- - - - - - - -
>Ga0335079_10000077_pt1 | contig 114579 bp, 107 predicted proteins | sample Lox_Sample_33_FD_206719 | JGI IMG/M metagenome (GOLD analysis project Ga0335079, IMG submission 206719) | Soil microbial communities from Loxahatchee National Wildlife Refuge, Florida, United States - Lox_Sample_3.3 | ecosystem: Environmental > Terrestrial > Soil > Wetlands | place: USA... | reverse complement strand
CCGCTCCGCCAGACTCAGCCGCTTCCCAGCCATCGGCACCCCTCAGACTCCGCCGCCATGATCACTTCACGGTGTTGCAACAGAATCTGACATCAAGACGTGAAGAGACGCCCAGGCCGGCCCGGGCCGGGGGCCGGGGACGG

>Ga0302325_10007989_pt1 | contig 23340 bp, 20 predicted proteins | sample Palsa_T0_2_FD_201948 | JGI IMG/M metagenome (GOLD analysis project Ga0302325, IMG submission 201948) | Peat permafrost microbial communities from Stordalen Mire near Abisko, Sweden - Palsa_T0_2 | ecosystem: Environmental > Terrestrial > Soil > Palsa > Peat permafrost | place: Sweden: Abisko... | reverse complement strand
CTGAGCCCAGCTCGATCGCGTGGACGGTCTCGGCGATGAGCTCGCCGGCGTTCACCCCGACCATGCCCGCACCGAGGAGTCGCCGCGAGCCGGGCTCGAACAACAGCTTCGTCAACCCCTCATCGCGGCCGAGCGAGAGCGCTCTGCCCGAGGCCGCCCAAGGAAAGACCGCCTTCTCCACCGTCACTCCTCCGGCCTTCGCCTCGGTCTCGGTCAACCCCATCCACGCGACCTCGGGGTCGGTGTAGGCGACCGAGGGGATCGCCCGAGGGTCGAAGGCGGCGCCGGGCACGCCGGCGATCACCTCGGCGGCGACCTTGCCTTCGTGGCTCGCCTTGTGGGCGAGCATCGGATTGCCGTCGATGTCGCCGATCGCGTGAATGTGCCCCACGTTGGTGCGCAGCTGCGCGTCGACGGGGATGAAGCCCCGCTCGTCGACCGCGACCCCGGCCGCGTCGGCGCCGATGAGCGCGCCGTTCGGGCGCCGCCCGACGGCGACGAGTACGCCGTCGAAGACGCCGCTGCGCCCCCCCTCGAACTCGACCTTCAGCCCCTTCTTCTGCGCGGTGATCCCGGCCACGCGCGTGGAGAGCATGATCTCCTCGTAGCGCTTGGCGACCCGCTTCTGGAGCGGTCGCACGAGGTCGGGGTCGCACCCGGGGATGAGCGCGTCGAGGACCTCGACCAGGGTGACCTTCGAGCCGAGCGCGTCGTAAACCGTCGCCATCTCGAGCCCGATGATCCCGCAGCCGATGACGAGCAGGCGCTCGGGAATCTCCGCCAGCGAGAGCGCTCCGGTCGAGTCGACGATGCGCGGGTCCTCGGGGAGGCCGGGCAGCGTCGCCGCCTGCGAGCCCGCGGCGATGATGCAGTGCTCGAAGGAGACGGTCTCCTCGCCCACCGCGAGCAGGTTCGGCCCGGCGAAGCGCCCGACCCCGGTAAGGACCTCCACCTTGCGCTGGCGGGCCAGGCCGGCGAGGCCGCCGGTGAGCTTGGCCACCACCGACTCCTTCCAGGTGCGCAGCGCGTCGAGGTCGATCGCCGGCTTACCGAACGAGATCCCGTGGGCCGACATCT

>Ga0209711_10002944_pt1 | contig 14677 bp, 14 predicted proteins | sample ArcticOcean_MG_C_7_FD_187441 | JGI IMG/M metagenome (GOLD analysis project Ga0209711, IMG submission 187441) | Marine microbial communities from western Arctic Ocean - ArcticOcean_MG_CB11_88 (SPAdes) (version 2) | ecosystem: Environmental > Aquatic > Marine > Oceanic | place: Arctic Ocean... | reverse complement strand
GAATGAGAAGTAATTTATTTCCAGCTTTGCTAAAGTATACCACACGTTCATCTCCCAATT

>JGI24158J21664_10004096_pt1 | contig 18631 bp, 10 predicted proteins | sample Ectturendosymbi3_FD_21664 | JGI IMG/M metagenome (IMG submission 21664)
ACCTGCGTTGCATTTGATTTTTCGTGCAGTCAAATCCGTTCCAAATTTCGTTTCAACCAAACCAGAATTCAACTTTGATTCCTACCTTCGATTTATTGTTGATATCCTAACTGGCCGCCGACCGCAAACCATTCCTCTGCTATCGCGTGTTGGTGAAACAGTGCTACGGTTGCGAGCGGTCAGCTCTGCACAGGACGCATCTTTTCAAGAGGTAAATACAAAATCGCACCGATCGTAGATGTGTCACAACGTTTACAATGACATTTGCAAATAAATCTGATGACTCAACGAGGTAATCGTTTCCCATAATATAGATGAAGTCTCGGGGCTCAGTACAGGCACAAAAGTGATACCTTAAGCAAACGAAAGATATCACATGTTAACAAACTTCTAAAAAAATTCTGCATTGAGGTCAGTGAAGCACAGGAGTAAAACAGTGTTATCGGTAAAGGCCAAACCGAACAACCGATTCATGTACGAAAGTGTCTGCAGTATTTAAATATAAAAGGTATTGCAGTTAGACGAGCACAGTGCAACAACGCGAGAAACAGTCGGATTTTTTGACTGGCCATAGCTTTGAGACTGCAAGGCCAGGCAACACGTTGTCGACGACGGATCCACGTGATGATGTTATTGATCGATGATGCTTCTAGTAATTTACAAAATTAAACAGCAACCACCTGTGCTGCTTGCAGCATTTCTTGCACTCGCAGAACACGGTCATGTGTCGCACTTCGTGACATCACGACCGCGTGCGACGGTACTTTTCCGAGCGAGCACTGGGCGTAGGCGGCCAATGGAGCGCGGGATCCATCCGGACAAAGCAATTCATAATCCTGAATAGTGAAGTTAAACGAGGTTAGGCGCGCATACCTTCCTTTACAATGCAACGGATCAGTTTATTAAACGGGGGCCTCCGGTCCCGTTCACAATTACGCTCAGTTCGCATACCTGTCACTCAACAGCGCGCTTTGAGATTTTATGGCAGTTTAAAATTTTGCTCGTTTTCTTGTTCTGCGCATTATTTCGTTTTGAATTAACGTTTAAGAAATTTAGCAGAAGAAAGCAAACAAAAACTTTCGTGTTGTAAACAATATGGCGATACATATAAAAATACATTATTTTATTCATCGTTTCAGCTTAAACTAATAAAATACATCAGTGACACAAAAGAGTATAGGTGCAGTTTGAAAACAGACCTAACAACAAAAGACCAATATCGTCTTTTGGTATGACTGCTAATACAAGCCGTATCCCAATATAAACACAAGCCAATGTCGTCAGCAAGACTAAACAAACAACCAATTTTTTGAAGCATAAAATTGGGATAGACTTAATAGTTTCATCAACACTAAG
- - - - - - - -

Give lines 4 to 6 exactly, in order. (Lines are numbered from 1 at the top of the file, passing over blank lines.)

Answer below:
CTGAGCCCAGCTCGATCGCGTGGACGGTCTCGGCGATGAGCTCGCCGGCGTTCACCCCGACCATGCCCGCACCGAGGAGTCGCCGCGAGCCGGGCTCGAACAACAGCTTCGTCAACCCCTCATCGCGGCCGAGCGAGAGCGCTCTGCCCGAGGCCGCCCAAGGAAAGACCGCCTTCTCCACCGTCACTCCTCCGGCCTTCGCCTCGGTCTCGGTCAACCCCATCCACGCGACCTCGGGGTCGGTGTAGGCGACCGAGGGGATCGCCCGAGGGTCGAAGGCGGCGCCGGGCACGCCGGCGATCACCTCGGCGGCGACCTTGCCTTCGTGGCTCGCCTTGTGGGCGAGCATCGGATTGCCGTCGATGTCGCCGATCGCGTGAATGTGCCCCACGTTGGTGCGCAGCTGCGCGTCGACGGGGATGAAGCCCCGCTCGTCGACCGCGACCCCGGCCGCGTCGGCGCCGATGAGCGCGCCGTTCGGGCGCCGCCCGACGGCGACGAGTACGCCGTCGAAGACGCCGCTGCGCCCCCCCTCGAACTCGACCTTCAGCCCCTTCTTCTGCGCGGTGATCCCGGCCACGCGCGTGGAGAGCATGATCTCCTCGTAGCGCTTGGCGACCCGCTTCTGGAGCGGTCGCACGAGGTCGGGGTCGCACCCGGGGATGAGCGCGTCGAGGACCTCGACCAGGGTGACCTTCGAGCCGAGCGCGTCGTAAACCGTCGCCATCTCGAGCCCGATGATCCCGCAGCCGATGACGAGCAGGCGCTCGGGAATCTCCGCCAGCGAGAGCGCTCCGGTCGAGTCGACGATGCGCGGGTCCTCGGGGAGGCCGGGCAGCGTCGCCGCCTGCGAGCCCGCGGCGATGATGCAGTGCTCGAAGGAGACGGTCTCCTCGCCCACCGCGAGCAGGTTCGGCCCGGCGAAGCGCCCGACCCCGGTAAGGACCTCCACCTTGCGCTGGCGGGCCAGGCCGGCGAGGCCGCCGGTGAGCTTGGCCACCACCGACTCCTTCCAGGTGCGCAGCGCGTCGAGGTCGATCGCCGGCTTACCGAACGAGATCCCGTGGGCCGACATCT

>Ga0209711_10002944_pt1 | contig 14677 bp, 14 predicted proteins | sample ArcticOcean_MG_C_7_FD_187441 | JGI IMG/M metagenome (GOLD analysis project Ga0209711, IMG submission 187441) | Marine microbial communities from western Arctic Ocean - ArcticOcean_MG_CB11_88 (SPAdes) (version 2) | ecosystem: Environmental > Aquatic > Marine > Oceanic | place: Arctic Ocean... | reverse complement strand
GAATGAGAAGTAATTTATTTCCAGCTTTGCTAAAGTATACCACACGTTCATCTCCCAATT